Brothers and sisters, because of the blood of Jesus we can now confidently go into the holy place. Jesus has opened a new and living way for us to go through the curtain. (The curtain is his own body.) [vss 19-20]
We have a superior priest in charge of God’s house. We have been sprinkled ⌊with his blood⌋ to free us from a guilty conscience, and our bodies have been washed with clean water. So we must continue to come ⌊to him⌋ with a sincere heart and strong faith. [vss 21-22]
(Hebrews 10:19-22 GW) [Context– Hebrews 10]

Key phrase—

Jesus has opened a new and living way for us to go through

Digging Deeper...

Review the Scriptures above as you answer the following questions

  • What are Christian believers now free to do and in what way?

  • Why are believers able to enter this holy place of God's presence? 

  • What are the symbolic things Jesus does for believers that make this possible?

  • What is the final exhortation given here? In what way are we to come to the Lord?

Reflection...

The Christian faith is not a set of religious dogmas or mere beliefs. It is an ongoing personal relationship with God the Father through trust in His Son Jesus.

This relationship is made available by what Jesus did on the cross (atonement) for all humanity, all those who would trust in Him personally.

The way into God's presence is open but is only accessible with a sincere heart and strong faith—an honest, open and trusting heart (Heb 10:22). His poured out blood cleanses our conscience and the pure water of God's truth washes and renews our mind.

Jesus opened the way to God and He leads us through that way as both our Savior and High Priest who continually intercedes for us (prays on our behalf). It is a new and living way of life.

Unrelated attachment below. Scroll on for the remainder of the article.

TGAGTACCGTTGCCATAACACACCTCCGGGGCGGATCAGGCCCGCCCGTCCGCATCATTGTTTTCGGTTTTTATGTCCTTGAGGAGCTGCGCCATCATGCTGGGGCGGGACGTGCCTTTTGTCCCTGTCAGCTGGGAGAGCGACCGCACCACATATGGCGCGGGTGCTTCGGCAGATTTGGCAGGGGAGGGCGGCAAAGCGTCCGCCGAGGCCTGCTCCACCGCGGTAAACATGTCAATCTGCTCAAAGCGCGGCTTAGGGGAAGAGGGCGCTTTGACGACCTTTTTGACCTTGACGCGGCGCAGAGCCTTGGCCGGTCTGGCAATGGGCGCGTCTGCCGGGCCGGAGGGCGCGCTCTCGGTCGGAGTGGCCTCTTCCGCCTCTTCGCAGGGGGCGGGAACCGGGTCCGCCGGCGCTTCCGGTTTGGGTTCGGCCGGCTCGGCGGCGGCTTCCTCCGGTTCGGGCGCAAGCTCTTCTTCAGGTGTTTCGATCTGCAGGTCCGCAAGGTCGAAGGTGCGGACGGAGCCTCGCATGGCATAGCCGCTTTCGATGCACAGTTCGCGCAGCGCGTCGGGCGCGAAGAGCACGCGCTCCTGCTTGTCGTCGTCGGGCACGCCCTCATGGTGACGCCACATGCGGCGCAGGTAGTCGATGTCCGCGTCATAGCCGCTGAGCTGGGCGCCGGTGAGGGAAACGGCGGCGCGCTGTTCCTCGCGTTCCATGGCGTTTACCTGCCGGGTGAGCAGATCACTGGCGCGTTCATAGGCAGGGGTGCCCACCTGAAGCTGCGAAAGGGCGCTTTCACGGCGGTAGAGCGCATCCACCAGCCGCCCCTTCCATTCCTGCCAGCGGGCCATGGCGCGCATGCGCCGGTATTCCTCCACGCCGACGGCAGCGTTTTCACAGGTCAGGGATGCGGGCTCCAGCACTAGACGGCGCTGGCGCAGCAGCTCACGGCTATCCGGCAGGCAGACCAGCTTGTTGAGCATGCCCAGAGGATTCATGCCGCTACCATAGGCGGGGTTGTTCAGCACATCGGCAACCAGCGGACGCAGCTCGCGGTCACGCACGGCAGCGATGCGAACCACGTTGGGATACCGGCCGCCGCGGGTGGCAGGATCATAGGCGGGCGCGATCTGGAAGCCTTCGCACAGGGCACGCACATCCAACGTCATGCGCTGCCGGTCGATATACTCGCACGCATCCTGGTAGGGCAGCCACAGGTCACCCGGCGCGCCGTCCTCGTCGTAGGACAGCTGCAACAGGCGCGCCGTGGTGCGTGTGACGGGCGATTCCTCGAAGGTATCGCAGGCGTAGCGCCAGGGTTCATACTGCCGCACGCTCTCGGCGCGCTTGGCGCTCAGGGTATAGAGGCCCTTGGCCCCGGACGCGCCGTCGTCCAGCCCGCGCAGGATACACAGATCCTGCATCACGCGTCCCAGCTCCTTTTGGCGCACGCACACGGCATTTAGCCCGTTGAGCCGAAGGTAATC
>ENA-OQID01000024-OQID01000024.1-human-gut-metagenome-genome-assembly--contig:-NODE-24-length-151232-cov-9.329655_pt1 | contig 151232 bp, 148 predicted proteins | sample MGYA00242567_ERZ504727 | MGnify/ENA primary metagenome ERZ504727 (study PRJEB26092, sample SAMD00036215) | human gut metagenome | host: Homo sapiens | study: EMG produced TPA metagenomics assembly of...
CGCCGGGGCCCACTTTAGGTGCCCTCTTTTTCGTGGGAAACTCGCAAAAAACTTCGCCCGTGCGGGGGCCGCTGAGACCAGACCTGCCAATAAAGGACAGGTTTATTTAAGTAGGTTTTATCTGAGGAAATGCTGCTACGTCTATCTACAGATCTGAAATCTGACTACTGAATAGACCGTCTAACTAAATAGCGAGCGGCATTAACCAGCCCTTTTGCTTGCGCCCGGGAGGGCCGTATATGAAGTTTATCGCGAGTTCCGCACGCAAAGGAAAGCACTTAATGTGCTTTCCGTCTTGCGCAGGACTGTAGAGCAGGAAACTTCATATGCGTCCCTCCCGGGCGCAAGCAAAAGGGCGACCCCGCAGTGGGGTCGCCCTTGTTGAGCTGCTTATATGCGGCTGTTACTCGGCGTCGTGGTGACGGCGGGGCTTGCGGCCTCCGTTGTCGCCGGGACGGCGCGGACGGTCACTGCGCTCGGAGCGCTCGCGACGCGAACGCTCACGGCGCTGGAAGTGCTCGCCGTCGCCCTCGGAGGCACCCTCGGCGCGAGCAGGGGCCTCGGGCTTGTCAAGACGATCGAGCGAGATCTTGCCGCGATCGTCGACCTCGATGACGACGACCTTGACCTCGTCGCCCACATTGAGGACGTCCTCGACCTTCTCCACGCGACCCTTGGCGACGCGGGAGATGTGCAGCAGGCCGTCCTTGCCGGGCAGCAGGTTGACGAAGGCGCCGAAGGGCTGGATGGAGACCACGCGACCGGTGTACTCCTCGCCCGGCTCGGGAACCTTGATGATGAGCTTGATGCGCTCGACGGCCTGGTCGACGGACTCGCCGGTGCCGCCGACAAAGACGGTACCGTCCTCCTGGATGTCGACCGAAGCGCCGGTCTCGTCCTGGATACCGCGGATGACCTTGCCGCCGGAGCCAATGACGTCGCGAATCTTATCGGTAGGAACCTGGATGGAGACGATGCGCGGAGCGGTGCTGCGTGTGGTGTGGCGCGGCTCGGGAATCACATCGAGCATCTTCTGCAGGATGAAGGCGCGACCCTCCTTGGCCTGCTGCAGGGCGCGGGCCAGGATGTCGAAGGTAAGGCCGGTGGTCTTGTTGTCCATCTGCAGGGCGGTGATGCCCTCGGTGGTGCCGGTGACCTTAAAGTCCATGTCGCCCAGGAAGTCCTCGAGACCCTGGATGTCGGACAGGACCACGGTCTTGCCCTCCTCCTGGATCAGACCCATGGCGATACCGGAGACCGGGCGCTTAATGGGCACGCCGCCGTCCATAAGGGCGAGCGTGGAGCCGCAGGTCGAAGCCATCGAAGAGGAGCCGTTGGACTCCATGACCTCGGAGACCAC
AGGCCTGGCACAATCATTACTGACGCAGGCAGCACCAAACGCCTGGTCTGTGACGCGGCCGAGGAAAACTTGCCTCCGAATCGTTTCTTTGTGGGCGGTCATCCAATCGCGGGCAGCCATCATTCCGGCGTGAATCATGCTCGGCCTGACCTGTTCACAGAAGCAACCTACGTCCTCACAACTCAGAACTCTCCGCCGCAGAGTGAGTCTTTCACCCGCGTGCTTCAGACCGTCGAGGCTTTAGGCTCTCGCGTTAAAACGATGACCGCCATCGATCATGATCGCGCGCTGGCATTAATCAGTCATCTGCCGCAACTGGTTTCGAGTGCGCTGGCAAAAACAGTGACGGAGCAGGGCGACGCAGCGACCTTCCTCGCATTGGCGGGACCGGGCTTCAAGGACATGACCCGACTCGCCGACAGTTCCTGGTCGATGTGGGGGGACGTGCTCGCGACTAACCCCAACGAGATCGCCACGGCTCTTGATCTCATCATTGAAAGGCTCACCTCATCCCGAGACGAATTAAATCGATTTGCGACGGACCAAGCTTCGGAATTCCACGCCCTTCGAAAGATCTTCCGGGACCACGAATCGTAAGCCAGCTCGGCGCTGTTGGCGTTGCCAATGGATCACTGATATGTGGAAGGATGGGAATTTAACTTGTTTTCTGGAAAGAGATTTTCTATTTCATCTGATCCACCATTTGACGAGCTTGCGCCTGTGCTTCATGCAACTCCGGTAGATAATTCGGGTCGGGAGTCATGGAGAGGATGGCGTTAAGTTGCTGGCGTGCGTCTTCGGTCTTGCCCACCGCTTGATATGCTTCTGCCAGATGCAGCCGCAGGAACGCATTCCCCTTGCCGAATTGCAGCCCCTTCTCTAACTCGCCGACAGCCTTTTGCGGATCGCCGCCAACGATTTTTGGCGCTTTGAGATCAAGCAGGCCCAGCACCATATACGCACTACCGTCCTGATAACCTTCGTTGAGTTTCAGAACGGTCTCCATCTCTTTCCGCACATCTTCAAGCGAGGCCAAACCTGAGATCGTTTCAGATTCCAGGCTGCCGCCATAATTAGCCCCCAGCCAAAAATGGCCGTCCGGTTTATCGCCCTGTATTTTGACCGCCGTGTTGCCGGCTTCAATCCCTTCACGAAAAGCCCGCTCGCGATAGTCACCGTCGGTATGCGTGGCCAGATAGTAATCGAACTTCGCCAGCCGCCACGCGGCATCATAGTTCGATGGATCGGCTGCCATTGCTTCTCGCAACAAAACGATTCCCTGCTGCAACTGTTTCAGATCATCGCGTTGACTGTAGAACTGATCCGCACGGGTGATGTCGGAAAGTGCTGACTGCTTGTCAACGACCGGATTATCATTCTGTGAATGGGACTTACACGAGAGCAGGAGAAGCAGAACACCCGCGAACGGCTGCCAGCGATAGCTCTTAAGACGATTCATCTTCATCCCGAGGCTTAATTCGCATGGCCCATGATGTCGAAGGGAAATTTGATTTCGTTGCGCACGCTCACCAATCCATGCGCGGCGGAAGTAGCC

Make it personal...

Read through the Scripture text again as you consider and answer these questions

  • Do you understand the symbolism of the curtain and holy place of the temple?

  • Can you picture in your mindthe torn curtain and the way opened to God?

  • How does all of this encourage you personally? Have you experienced the freedom of God's forgiveness and acceptance?

  • Are you making time each day to enter into God's presence? Do you have this confidence deep in your heart?

©2017—Word-Strong


Here's a free introduction for the book of Hebrews— Intro to studying Hebrews

Confident to Enter

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lightstock.com

Since the beginning, we humans invest a lot in our outward appearance. The first man and woman covered their shame of nakedness with fig leaves. Today, we Americans spend a lot of time and money on stylish clothing, even for work clothes.

A lot of sayings speak to this tendency—beauty is only skin deep, don't judge a book by its cover, or a house is not a home. Yet we spend a lot of time and money on skin products and houses! The point is that what's on the inside matters more than the outside.